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Gastric Cancer

Gastric Cancer Causes

The cause of gastric cancer is not entirely known. However, it is closely associated with an infection of a bacterium known as Helicobacter pylori. These bacteria proliferate deep within the mucous layer that coats the lining of the stomach, thus causing a chronic infection that may progress to gastric cancer. H. pylori transmission is not currently understood, although it is believed to be spread among humans by drinking contaminated water. In addition, gastric cancer has also been linked to the stomach's exposure to certain nitrates and nitrites, particularly preservatives in cured meats. When combined with nitrogen-containing substances in the stomach, these chemicals produce N-nitroso compounds, which are actually carcinogens that are known to cause gastric cancer. In addition, drinking alcohol and smoking tobacco may also trigger gastric cancer. Both tobacco and alcohol irritate the lining of the stomach, which may lead to development of cancerous tissue.

Gastric Cancer Definition

Gastric cancer pertains to cancer of the stomach. Adenocarcinomas, lymphomas, carcinoid tumors, and gastrointestinal stromal tumors (GISTs) are the most common types of gastric cancer.

Gastric Cancer Diagnosis

To diagnose gastric cancer, a physician must first eliminate all other possible causes of the patient's symptoms. To confirm the diagnosis, the following steps may be done: an upper endoscopy to examine anomalies in the gastrointestinal tract; an X-ray of the stomach; an endoscopic ultrasound to determine the extent of the tumor; a CT (computerized tomography) scan; an MRI (magnetic resonance imaging); and in some cases, a chest X-ray to check if the cancer has infiltrated the lungs.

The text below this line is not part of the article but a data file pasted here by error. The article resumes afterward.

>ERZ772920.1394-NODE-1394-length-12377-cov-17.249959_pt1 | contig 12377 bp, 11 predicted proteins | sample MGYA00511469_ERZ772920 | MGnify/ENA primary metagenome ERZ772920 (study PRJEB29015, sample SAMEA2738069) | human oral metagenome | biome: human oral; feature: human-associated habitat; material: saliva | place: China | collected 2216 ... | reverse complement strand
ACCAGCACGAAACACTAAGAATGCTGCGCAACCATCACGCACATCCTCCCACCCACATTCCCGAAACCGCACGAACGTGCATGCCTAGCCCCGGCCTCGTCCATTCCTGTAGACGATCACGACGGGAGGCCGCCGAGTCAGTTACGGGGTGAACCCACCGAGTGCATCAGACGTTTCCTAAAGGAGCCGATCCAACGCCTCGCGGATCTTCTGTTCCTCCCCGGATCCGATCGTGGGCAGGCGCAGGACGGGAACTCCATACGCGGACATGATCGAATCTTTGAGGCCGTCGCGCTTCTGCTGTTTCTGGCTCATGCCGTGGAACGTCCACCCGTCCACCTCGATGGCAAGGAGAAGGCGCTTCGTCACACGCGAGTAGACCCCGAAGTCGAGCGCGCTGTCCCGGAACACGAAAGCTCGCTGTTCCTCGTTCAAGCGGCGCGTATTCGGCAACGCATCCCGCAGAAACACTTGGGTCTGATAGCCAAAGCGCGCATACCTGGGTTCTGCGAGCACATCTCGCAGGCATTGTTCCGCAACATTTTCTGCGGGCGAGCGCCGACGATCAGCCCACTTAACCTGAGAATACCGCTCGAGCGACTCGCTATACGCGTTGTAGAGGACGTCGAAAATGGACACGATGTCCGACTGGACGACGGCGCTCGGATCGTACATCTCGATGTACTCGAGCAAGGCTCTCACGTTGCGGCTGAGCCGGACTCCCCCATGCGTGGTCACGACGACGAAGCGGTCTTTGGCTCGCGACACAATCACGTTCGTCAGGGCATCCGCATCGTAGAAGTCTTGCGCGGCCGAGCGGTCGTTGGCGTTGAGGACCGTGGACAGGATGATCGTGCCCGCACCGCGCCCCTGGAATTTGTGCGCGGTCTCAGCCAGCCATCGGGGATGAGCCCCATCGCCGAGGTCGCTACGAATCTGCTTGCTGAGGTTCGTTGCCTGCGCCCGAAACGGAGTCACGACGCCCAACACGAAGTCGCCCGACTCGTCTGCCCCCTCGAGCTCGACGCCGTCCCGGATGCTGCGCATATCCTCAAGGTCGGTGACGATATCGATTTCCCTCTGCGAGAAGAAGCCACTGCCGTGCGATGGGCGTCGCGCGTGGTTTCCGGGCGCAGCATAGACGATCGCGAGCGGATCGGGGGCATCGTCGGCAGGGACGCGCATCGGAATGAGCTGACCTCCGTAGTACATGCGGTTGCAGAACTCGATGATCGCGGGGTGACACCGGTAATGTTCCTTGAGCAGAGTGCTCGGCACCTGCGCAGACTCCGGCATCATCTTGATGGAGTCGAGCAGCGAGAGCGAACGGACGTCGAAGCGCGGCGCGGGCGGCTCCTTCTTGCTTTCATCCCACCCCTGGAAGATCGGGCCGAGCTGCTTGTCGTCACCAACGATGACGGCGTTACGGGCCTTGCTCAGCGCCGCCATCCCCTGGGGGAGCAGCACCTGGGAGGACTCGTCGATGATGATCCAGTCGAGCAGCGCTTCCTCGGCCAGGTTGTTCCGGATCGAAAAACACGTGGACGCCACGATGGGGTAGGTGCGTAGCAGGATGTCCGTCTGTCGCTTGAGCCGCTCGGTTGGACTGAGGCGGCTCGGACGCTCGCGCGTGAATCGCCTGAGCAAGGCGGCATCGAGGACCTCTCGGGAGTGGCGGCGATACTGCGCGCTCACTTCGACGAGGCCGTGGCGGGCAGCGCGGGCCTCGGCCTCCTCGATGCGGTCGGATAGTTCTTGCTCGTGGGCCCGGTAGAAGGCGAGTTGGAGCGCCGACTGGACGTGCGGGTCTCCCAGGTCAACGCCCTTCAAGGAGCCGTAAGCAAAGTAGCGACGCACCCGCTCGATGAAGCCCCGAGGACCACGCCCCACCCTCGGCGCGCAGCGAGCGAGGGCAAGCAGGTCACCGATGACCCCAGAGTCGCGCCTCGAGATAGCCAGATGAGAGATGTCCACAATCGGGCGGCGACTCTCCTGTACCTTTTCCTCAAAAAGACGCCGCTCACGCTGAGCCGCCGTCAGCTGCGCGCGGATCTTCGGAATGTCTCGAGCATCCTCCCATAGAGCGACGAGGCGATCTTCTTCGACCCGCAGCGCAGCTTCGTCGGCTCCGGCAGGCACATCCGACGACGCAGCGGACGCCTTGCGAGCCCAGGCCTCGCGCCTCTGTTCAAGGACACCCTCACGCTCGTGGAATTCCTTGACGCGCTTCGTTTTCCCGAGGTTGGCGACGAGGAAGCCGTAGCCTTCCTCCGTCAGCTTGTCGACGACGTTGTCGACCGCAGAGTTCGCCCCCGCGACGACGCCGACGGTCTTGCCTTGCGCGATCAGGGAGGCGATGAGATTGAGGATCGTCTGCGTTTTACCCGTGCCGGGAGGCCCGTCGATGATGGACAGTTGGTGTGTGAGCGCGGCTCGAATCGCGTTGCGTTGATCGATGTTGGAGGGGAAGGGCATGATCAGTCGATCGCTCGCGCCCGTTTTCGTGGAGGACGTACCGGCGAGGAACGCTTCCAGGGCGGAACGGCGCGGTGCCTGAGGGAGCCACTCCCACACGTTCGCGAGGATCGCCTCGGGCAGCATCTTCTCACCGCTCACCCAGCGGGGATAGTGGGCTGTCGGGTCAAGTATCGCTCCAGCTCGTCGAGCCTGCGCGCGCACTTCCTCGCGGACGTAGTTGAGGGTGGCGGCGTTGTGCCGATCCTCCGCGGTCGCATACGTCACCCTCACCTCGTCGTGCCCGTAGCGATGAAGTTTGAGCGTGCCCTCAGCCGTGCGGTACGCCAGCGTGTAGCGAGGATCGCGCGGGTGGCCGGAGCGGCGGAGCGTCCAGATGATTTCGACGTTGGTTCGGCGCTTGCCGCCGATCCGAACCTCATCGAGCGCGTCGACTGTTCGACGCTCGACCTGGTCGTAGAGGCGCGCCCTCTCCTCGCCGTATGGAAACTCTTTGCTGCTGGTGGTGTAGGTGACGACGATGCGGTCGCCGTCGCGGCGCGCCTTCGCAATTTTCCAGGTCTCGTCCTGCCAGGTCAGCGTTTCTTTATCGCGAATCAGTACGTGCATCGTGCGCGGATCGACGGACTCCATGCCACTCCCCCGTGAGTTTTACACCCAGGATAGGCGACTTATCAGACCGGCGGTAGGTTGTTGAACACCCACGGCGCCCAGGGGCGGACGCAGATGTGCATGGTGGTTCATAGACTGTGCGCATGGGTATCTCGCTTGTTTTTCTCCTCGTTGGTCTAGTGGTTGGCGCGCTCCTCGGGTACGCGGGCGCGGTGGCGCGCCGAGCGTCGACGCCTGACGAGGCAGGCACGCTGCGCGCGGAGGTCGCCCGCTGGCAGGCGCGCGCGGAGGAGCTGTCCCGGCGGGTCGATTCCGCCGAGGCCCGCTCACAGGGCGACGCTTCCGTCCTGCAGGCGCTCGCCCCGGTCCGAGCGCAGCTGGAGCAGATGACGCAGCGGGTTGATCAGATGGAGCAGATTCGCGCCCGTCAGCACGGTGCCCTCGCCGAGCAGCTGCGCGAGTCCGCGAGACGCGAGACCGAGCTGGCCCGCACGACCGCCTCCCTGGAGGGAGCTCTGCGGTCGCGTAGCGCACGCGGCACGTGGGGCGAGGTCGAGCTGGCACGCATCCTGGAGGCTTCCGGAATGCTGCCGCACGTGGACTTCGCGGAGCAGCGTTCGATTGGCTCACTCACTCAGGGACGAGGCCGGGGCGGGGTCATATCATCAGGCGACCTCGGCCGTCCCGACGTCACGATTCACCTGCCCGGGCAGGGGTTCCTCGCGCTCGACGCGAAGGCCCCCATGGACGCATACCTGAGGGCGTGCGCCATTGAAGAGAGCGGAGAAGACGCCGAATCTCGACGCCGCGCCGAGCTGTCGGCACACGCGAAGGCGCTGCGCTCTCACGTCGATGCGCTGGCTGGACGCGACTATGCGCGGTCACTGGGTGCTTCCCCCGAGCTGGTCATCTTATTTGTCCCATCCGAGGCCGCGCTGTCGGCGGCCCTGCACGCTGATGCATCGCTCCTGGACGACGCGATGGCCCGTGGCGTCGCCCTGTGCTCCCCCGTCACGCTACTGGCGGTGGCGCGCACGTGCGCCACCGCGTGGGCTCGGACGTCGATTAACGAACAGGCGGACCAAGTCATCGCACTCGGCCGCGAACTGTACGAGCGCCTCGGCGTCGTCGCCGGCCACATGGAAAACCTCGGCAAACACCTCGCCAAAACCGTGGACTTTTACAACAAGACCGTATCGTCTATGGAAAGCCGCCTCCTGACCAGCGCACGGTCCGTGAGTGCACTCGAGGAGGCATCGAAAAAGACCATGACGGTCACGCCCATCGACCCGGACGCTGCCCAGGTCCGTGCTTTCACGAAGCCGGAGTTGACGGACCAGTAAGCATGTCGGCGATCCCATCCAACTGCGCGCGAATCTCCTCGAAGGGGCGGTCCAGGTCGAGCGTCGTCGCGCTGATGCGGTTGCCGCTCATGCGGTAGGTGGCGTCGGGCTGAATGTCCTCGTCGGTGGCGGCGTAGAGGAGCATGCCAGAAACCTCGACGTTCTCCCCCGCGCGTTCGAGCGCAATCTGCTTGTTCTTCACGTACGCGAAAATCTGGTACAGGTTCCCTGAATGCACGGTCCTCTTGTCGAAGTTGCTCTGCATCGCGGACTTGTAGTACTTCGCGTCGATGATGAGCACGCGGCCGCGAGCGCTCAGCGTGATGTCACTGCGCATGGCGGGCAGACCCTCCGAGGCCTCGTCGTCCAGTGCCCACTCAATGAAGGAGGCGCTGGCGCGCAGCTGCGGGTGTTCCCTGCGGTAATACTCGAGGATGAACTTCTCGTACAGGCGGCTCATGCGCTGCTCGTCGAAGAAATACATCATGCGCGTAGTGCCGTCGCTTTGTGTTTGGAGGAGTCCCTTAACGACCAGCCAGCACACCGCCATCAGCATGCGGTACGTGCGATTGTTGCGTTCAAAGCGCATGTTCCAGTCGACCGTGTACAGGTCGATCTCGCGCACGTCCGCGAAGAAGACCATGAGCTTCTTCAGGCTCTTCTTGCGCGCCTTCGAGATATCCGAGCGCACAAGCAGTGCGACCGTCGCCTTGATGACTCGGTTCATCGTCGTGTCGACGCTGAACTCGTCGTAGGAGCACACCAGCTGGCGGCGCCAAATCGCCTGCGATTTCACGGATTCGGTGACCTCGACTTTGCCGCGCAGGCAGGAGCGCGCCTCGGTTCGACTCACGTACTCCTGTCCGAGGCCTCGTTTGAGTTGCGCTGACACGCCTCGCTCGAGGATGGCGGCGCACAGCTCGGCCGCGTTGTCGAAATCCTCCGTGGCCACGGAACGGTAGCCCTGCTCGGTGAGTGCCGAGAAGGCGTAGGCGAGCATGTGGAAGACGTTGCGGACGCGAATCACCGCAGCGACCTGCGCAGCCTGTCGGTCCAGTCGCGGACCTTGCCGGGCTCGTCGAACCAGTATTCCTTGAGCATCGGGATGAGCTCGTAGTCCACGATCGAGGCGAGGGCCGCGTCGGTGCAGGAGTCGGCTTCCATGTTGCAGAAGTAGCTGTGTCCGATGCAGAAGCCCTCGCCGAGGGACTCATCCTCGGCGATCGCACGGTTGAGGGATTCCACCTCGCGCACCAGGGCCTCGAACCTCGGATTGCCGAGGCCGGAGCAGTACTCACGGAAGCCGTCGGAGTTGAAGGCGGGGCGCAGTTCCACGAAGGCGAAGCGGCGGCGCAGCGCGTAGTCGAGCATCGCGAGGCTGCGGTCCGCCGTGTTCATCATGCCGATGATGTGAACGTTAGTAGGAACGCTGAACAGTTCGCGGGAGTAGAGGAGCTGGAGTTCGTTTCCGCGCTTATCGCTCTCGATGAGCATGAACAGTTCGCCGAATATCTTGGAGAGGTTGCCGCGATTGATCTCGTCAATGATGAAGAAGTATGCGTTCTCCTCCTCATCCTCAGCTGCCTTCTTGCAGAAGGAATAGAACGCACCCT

Gastric Cancer Symptoms and Signs

Microscopic internal bleeding is an early sign of gastric cancer; however, this can only be detected via lab tests. At the onset, an affected patient may experience exhaustion as a result of the internal bleeding, as well as suffer from heartburns and abdominal pain. In its more advanced form, the disease may manifest with the following symptoms: discomfort in the abdomen aggravated by eating; excretion of black stools; blood in the vomit; vomiting after meals; weakness; fatigue; unexplained weight loss; as well as a sensation of extreme fullness after meals even if eating was minimal.

Gastric Cancer Treatment

Gastric cancer may be completely removed through surgery, but the success of the surgery depends on how advanced the cancer has become. A subtotal or partial gastrectomy may be done to remove the cancerous cells. In addition, gastric cancer can be treated with chemotherapy, radiation therapy, antibiotics for H. pylori infections, as well as drug treatment to target symptoms.

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